In 2016, heroin was reportedly used by 948,000 Americans in a given year. As an opioid made from morphine, heroin can be injected, sniffed, snorted or smoked. The effects of heroin do not last very long, which is why many people take hit after hit – a process called speed-balling. One of the potential causes of addiction, as researchers have found, is through genetics. Family members have a higher risk of developing an addiction if other close relatives have also battled addiction; and while this does guarantee that someone is destined to experience addiction in their lives, there is still the question of how families can break this vicious cycle.
With the opioid crisis, heroin addiction has really sparked concerns over this very issue. Dr. Adi Jaffe, an instructor at UCLA and Cal State Long Beach, told CBS News, “To be honest with you, it’s something we’ve been seeing for the past 10 years, but it’s become a big enough problem now that it’s catching the public’s attention.”
The American Psychological Association (APA) suggests a number of potential strategies for breaking this cycle:
- Providing more support for treatment centers at the community level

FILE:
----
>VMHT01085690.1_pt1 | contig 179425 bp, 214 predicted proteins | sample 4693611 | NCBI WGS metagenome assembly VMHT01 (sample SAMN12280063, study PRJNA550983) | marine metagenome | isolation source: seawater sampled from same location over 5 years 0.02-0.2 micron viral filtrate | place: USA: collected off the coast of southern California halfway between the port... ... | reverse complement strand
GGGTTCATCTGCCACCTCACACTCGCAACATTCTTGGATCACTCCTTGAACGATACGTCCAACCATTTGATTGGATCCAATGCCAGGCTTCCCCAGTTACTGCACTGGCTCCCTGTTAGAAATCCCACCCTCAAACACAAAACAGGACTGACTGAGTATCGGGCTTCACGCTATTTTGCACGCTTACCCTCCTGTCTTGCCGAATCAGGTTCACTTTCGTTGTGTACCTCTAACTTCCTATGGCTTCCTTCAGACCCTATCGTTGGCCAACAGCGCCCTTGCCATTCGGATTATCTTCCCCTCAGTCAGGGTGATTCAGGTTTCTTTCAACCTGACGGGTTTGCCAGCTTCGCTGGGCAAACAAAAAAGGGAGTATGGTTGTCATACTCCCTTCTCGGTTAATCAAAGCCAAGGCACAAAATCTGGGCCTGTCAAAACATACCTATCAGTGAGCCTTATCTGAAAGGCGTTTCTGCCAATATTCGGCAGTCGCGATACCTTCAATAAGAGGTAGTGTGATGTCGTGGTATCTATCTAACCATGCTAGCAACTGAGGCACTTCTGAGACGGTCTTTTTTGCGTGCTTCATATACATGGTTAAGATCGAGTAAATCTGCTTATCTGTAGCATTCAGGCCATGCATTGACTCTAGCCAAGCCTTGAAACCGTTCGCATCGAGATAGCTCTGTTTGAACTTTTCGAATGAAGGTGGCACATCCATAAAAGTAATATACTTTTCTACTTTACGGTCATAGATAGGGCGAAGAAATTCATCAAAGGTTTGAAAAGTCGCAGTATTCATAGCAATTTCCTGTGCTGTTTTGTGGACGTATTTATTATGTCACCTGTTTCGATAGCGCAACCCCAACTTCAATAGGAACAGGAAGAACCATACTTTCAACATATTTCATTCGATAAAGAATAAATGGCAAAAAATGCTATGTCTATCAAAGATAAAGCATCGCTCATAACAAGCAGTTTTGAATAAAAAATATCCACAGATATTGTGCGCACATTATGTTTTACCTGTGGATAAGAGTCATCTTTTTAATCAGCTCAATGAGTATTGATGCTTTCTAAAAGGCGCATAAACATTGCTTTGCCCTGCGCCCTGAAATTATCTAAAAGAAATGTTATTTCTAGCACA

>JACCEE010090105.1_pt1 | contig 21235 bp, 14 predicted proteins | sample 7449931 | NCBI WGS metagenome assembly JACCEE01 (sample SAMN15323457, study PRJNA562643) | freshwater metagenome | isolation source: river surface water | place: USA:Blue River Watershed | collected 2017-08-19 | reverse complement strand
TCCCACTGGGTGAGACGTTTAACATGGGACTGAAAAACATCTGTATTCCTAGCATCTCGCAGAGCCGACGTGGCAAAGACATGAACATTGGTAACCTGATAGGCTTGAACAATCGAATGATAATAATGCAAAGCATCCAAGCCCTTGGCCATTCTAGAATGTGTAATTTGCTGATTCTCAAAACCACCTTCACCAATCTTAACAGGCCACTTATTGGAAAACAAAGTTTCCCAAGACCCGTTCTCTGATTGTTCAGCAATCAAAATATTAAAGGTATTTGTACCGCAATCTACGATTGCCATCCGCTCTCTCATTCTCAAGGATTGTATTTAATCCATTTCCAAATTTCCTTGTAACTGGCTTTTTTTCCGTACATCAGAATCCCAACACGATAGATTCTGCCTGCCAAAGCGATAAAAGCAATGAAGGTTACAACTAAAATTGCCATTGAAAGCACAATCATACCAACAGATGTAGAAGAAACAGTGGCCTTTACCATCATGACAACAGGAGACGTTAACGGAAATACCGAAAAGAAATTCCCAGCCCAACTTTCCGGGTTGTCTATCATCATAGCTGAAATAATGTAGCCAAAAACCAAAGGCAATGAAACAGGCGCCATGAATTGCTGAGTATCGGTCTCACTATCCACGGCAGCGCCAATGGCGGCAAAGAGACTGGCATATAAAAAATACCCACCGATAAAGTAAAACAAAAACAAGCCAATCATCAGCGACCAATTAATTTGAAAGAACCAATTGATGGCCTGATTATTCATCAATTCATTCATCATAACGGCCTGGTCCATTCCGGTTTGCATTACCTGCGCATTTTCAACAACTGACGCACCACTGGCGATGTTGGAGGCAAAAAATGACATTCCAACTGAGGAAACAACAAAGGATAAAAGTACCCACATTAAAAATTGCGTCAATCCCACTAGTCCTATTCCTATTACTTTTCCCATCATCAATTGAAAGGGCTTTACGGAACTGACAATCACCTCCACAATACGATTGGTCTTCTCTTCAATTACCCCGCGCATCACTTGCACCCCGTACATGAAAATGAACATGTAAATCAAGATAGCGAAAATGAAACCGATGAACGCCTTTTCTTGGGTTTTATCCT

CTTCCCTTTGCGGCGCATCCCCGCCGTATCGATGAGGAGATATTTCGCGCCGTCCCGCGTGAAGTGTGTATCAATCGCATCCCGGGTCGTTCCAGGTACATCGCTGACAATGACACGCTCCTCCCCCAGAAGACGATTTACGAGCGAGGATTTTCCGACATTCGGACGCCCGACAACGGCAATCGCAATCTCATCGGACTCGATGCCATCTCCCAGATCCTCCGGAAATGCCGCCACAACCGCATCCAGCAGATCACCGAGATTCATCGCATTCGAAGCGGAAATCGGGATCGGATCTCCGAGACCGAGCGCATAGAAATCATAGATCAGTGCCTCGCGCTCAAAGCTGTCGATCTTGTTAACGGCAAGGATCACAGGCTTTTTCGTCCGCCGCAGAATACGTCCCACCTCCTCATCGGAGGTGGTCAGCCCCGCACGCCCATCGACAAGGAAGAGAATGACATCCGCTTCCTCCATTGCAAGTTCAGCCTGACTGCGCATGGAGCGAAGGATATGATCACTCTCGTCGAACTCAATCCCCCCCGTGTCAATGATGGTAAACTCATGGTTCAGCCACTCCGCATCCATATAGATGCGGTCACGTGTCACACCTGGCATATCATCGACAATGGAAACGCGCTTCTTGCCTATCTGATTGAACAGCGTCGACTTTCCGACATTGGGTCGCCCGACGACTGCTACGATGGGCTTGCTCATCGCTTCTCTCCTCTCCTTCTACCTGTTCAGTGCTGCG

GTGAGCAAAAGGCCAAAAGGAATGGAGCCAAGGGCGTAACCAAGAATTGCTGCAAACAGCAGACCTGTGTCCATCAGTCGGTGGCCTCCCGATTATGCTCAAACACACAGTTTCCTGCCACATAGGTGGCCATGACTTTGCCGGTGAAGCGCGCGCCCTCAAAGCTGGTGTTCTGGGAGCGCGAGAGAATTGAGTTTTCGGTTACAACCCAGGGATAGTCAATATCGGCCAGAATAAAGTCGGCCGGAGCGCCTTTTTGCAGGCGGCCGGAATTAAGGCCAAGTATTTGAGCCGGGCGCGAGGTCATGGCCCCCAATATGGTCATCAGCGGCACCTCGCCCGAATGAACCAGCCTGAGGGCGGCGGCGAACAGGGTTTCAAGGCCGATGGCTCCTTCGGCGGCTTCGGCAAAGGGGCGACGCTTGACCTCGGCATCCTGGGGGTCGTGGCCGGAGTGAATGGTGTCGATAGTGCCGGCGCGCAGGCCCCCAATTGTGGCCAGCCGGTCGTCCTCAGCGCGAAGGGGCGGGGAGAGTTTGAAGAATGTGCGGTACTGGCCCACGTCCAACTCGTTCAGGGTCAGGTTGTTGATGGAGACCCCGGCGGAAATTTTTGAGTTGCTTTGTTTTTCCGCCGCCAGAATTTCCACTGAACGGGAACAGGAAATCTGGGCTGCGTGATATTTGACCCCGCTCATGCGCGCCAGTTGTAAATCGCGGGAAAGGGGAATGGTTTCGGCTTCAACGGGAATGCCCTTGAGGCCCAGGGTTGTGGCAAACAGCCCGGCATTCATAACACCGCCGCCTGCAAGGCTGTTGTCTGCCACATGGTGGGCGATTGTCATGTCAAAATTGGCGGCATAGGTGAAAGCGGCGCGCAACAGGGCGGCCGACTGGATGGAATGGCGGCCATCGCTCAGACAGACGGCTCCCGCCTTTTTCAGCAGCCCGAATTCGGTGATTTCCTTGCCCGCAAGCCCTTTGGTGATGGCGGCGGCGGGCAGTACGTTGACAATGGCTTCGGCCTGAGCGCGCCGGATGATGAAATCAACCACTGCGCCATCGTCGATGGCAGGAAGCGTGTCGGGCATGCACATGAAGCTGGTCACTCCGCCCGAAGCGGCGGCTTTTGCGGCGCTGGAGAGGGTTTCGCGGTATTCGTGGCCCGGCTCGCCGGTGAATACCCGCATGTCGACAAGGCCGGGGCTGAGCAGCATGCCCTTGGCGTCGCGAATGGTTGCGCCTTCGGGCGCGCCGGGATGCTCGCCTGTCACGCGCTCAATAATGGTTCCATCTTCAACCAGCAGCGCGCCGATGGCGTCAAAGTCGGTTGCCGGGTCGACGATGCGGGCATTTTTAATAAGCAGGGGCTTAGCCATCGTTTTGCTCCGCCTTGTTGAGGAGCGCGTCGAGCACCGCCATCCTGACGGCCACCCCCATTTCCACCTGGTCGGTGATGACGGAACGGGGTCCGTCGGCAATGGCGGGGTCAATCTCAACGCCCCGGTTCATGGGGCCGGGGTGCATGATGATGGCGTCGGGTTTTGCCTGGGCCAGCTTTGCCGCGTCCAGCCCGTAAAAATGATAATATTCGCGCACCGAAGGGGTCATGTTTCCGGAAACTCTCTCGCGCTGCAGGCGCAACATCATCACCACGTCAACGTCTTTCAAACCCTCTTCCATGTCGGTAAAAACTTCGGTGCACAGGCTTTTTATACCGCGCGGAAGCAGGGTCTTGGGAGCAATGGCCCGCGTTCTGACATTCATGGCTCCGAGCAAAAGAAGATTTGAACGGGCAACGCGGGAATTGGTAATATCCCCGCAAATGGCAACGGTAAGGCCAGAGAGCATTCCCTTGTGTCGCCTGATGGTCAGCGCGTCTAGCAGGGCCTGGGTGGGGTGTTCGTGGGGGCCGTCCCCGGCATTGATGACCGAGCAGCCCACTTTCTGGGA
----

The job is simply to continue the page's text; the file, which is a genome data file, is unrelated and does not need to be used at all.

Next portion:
- More education provided to students and families on opioid addiction and resources to seek help
- Greater cognitive-behavioral therapy as well as general psychotherapy to help individuals work through some of the issues that have been weighing them down
- Higher quality of care in treatment programs
Many families do not realize the harmful effects that are lingering from one generation to another and this all starts and ends with knowledge. If your family has struggled with this in the past, join a support group, such as Al-Anon (a 12-Step recovery program for friends and family of those with addiction) and learn more about combating this disease. Recovery is possible, but more support, structure and service must be provided.
Cumberland Heights is a nonprofit alcohol and drug-addiction treatment center located on the banks of the Cumberland river in Nashville, Tennessee. On a sprawling 177-acre campus, we are made up of 2 12-Step immersion campuses, 12 outpatient recovery centers and 4 sober living homes. We believe that each person has a unique story to tell – and that’s why we always put the patient first.
Call us today at 1-800-646-9998 to take the next step towards your happiness and health.